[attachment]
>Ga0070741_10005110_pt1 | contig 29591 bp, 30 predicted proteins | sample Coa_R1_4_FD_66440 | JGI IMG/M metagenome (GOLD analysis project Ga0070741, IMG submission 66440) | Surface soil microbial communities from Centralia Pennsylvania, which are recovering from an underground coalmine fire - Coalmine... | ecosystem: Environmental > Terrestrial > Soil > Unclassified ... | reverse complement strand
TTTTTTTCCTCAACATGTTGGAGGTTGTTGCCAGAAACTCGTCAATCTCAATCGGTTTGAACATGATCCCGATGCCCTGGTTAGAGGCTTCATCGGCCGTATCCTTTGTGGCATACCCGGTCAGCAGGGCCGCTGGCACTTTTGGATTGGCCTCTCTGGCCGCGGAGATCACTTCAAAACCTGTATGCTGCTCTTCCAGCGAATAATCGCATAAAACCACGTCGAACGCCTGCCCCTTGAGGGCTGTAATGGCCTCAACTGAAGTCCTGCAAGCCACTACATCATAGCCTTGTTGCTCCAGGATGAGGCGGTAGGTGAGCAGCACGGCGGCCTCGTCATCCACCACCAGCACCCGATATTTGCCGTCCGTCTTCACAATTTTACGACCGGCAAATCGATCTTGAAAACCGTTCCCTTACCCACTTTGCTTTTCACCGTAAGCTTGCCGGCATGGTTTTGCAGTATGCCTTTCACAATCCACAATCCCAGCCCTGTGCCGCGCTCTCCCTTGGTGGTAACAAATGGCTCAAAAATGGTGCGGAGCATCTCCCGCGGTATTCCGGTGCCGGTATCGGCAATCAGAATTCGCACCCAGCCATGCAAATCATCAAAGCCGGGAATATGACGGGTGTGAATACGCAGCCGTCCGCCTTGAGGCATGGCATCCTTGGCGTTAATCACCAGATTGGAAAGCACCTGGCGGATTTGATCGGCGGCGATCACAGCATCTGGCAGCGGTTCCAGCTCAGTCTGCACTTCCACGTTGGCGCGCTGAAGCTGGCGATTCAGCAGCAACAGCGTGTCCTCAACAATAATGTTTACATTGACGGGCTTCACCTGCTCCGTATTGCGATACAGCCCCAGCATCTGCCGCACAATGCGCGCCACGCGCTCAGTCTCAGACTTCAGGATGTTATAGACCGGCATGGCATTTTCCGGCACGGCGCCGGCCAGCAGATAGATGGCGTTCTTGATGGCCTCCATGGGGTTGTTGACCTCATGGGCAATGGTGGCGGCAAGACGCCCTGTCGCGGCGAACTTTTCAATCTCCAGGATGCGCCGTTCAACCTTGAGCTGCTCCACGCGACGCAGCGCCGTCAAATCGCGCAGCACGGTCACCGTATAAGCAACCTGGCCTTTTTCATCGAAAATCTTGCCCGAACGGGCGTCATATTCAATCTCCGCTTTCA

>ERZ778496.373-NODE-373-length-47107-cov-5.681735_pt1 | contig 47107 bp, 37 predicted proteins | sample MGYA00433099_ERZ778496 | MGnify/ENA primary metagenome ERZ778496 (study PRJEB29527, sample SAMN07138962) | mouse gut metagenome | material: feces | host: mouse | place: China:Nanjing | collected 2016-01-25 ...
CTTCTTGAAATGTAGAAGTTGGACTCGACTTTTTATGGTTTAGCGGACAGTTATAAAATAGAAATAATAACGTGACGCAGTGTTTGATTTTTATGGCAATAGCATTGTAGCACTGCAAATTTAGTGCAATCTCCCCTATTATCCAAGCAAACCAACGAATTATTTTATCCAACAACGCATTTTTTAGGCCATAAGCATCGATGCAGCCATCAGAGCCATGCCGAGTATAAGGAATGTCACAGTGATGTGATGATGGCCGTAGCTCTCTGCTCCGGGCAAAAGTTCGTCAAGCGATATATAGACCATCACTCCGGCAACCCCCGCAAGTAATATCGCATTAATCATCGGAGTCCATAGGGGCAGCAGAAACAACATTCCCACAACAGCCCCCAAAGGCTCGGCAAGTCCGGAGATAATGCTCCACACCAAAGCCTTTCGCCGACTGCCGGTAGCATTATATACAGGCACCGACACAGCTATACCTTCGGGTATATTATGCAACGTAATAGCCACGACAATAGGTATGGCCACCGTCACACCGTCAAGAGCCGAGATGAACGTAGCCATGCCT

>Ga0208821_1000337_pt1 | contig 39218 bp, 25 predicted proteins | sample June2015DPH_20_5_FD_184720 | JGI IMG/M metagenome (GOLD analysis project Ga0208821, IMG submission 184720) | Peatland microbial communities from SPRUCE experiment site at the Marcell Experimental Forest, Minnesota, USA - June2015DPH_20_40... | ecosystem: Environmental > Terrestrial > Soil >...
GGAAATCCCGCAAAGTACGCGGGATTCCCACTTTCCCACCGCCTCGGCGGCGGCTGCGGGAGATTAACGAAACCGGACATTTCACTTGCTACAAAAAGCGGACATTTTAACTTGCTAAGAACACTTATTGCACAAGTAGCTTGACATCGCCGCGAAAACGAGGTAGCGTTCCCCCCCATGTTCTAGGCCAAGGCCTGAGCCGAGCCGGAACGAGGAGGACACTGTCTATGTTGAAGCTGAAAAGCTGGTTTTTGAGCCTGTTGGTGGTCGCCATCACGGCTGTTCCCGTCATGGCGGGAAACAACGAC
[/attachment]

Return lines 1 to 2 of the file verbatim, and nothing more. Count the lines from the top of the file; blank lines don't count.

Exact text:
>Ga0070741_10005110_pt1 | contig 29591 bp, 30 predicted proteins | sample Coa_R1_4_FD_66440 | JGI IMG/M metagenome (GOLD analysis project Ga0070741, IMG submission 66440) | Surface soil microbial communities from Centralia Pennsylvania, which are recovering from an underground coalmine fire - Coalmine... | ecosystem: Environmental > Terrestrial > Soil > Unclassified ... | reverse complement strand
TTTTTTTCCTCAACATGTTGGAGGTTGTTGCCAGAAACTCGTCAATCTCAATCGGTTTGAACATGATCCCGATGCCCTGGTTAGAGGCTTCATCGGCCGTATCCTTTGTGGCATACCCGGTCAGCAGGGCCGCTGGCACTTTTGGATTGGCCTCTCTGGCCGCGGAGATCACTTCAAAACCTGTATGCTGCTCTTCCAGCGAATAATCGCATAAAACCACGTCGAACGCCTGCCCCTTGAGGGCTGTAATGGCCTCAACTGAAGTCCTGCAAGCCACTACATCATAGCCTTGTTGCTCCAGGATGAGGCGGTAGGTGAGCAGCACGGCGGCCTCGTCATCCACCACCAGCACCCGATATTTGCCGTCCGTCTTCACAATTTTACGACCGGCAAATCGATCTTGAAAACCGTTCCCTTACCCACTTTGCTTTTCACCGTAAGCTTGCCGGCATGGTTTTGCAGTATGCCTTTCACAATCCACAATCCCAGCCCTGTGCCGCGCTCTCCCTTGGTGGTAACAAATGGCTCAAAAATGGTGCGGAGCATCTCCCGCGGTATTCCGGTGCCGGTATCGGCAATCAGAATTCGCACCCAGCCATGCAAATCATCAAAGCCGGGAATATGACGGGTGTGAATACGCAGCCGTCCGCCTTGAGGCATGGCATCCTTGGCGTTAATCACCAGATTGGAAAGCACCTGGCGGATTTGATCGGCGGCGATCACAGCATCTGGCAGCGGTTCCAGCTCAGTCTGCACTTCCACGTTGGCGCGCTGAAGCTGGCGATTCAGCAGCAACAGCGTGTCCTCAACAATAATGTTTACATTGACGGGCTTCACCTGCTCCGTATTGCGATACAGCCCCAGCATCTGCCGCACAATGCGCGCCACGCGCTCAGTCTCAGACTTCAGGATGTTATAGACCGGCATGGCATTTTCCGGCACGGCGCCGGCCAGCAGATAGATGGCGTTCTTGATGGCCTCCATGGGGTTGTTGACCTCATGGGCAATGGTGGCGGCAAGACGCCCTGTCGCGGCGAACTTTTCAATCTCCAGGATGCGCCGTTCAACCTTGAGCTGCTCCACGCGACGCAGCGCCGTCAAATCGCGCAGCACGGTCACCGTATAAGCAACCTGGCCTTTTTCATCGAAAATCTTGCCCGAACGGGCGTCATATTCAATCTCCGCTTTCA